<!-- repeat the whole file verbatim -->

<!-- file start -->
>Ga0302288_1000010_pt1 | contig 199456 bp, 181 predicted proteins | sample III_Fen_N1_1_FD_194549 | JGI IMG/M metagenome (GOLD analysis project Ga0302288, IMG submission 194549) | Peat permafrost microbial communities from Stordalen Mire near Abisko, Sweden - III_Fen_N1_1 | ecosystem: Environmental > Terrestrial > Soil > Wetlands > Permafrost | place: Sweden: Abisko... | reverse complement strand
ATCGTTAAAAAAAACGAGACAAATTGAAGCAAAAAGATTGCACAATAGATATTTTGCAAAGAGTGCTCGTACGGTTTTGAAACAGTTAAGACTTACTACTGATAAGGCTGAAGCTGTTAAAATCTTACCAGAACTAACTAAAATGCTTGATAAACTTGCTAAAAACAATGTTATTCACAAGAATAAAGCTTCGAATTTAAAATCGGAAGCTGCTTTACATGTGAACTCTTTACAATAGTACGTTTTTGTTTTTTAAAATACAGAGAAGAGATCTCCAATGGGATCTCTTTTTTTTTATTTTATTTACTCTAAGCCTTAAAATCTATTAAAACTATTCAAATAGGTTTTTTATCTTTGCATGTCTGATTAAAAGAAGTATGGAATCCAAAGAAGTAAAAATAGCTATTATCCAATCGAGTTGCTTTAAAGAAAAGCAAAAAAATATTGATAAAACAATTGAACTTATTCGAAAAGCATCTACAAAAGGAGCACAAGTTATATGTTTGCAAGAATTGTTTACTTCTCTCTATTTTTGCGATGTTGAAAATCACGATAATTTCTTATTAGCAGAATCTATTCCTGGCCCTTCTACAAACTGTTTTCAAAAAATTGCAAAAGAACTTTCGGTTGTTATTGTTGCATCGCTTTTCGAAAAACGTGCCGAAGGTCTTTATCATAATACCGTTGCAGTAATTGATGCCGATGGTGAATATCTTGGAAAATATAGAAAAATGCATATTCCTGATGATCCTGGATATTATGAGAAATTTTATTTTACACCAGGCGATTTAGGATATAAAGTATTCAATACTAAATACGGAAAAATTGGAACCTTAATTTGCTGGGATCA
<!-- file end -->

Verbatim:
>Ga0302288_1000010_pt1 | contig 199456 bp, 181 predicted proteins | sample III_Fen_N1_1_FD_194549 | JGI IMG/M metagenome (GOLD analysis project Ga0302288, IMG submission 194549) | Peat permafrost microbial communities from Stordalen Mire near Abisko, Sweden - III_Fen_N1_1 | ecosystem: Environmental > Terrestrial > Soil > Wetlands > Permafrost | place: Sweden: Abisko... | reverse complement strand
ATCGTTAAAAAAAACGAGACAAATTGAAGCAAAAAGATTGCACAATAGATATTTTGCAAAGAGTGCTCGTACGGTTTTGAAACAGTTAAGACTTACTACTGATAAGGCTGAAGCTGTTAAAATCTTACCAGAACTAACTAAAATGCTTGATAAACTTGCTAAAAACAATGTTATTCACAAGAATAAAGCTTCGAATTTAAAATCGGAAGCTGCTTTACATGTGAACTCTTTACAATAGTACGTTTTTGTTTTTTAAAATACAGAGAAGAGATCTCCAATGGGATCTCTTTTTTTTTATTTTATTTACTCTAAGCCTTAAAATCTATTAAAACTATTCAAATAGGTTTTTTATCTTTGCATGTCTGATTAAAAGAAGTATGGAATCCAAAGAAGTAAAAATAGCTATTATCCAATCGAGTTGCTTTAAAGAAAAGCAAAAAAATATTGATAAAACAATTGAACTTATTCGAAAAGCATCTACAAAAGGAGCACAAGTTATATGTTTGCAAGAATTGTTTACTTCTCTCTATTTTTGCGATGTTGAAAATCACGATAATTTCTTATTAGCAGAATCTATTCCTGGCCCTTCTACAAACTGTTTTCAAAAAATTGCAAAAGAACTTTCGGTTGTTATTGTTGCATCGCTTTTCGAAAAACGTGCCGAAGGTCTTTATCATAATACCGTTGCAGTAATTGATGCCGATGGTGAATATCTTGGAAAATATAGAAAAATGCATATTCCTGATGATCCTGGATATTATGAGAAATTTTATTTTACACCAGGCGATTTAGGATATAAAGTATTCAATACTAAATACGGAAAAATTGGAACCTTAATTTGCTGGGATCA